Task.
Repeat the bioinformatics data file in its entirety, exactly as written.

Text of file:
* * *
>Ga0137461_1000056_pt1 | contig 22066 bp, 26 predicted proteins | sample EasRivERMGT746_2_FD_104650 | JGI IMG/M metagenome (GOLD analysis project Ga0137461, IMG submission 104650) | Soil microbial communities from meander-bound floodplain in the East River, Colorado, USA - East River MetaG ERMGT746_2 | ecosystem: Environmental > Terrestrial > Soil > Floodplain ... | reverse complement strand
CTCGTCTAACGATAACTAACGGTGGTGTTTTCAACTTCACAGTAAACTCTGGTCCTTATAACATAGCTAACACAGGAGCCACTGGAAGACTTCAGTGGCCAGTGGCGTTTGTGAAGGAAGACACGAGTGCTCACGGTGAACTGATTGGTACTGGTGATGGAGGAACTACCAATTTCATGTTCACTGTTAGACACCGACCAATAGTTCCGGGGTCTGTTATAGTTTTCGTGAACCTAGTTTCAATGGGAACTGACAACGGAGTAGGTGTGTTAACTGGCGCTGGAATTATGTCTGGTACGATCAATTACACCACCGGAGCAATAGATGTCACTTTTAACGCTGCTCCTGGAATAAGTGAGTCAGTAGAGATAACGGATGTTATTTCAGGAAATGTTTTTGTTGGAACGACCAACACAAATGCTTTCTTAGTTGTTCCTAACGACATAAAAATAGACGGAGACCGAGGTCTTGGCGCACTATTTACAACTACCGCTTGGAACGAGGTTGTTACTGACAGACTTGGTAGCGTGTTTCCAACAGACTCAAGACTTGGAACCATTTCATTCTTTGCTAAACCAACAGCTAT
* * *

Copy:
>Ga0137461_1000056_pt1 | contig 22066 bp, 26 predicted proteins | sample EasRivERMGT746_2_FD_104650 | JGI IMG/M metagenome (GOLD analysis project Ga0137461, IMG submission 104650) | Soil microbial communities from meander-bound floodplain in the East River, Colorado, USA - East River MetaG ERMGT746_2 | ecosystem: Environmental > Terrestrial > Soil > Floodplain ... | reverse complement strand
CTCGTCTAACGATAACTAACGGTGGTGTTTTCAACTTCACAGTAAACTCTGGTCCTTATAACATAGCTAACACAGGAGCCACTGGAAGACTTCAGTGGCCAGTGGCGTTTGTGAAGGAAGACACGAGTGCTCACGGTGAACTGATTGGTACTGGTGATGGAGGAACTACCAATTTCATGTTCACTGTTAGACACCGACCAATAGTTCCGGGGTCTGTTATAGTTTTCGTGAACCTAGTTTCAATGGGAACTGACAACGGAGTAGGTGTGTTAACTGGCGCTGGAATTATGTCTGGTACGATCAATTACACCACCGGAGCAATAGATGTCACTTTTAACGCTGCTCCTGGAATAAGTGAGTCAGTAGAGATAACGGATGTTATTTCAGGAAATGTTTTTGTTGGAACGACCAACACAAATGCTTTCTTAGTTGTTCCTAACGACATAAAAATAGACGGAGACCGAGGTCTTGGCGCACTATTTACAACTACCGCTTGGAACGAGGTTGTTACTGACAGACTTGGTAGCGTGTTTCCAACAGACTCAAGACTTGGAACCATTTCATTCTTTGCTAAACCAACAGCTAT